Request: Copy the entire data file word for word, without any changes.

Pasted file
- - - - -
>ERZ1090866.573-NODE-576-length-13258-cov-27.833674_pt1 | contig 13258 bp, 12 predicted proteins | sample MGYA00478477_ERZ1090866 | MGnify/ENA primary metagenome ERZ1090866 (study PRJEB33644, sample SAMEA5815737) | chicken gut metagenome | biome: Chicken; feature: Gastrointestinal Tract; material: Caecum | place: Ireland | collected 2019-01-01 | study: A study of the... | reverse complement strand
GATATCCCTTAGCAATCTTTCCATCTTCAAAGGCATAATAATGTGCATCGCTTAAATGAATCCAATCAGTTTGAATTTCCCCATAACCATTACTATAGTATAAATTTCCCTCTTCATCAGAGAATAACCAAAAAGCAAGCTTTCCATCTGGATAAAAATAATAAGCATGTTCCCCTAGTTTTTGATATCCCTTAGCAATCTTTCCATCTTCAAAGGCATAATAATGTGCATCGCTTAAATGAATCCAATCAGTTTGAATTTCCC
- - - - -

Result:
>ERZ1090866.573-NODE-576-length-13258-cov-27.833674_pt1 | contig 13258 bp, 12 predicted proteins | sample MGYA00478477_ERZ1090866 | MGnify/ENA primary metagenome ERZ1090866 (study PRJEB33644, sample SAMEA5815737) | chicken gut metagenome | biome: Chicken; feature: Gastrointestinal Tract; material: Caecum | place: Ireland | collected 2019-01-01 | study: A study of the... | reverse complement strand
GATATCCCTTAGCAATCTTTCCATCTTCAAAGGCATAATAATGTGCATCGCTTAAATGAATCCAATCAGTTTGAATTTCCCCATAACCATTACTATAGTATAAATTTCCCTCTTCATCAGAGAATAACCAAAAAGCAAGCTTTCCATCTGGATAAAAATAATAAGCATGTTCCCCTAGTTTTTGATATCCCTTAGCAATCTTTCCATCTTCAAAGGCATAATAATGTGCATCGCTTAAATGAATCCAATCAGTTTGAATTTCCC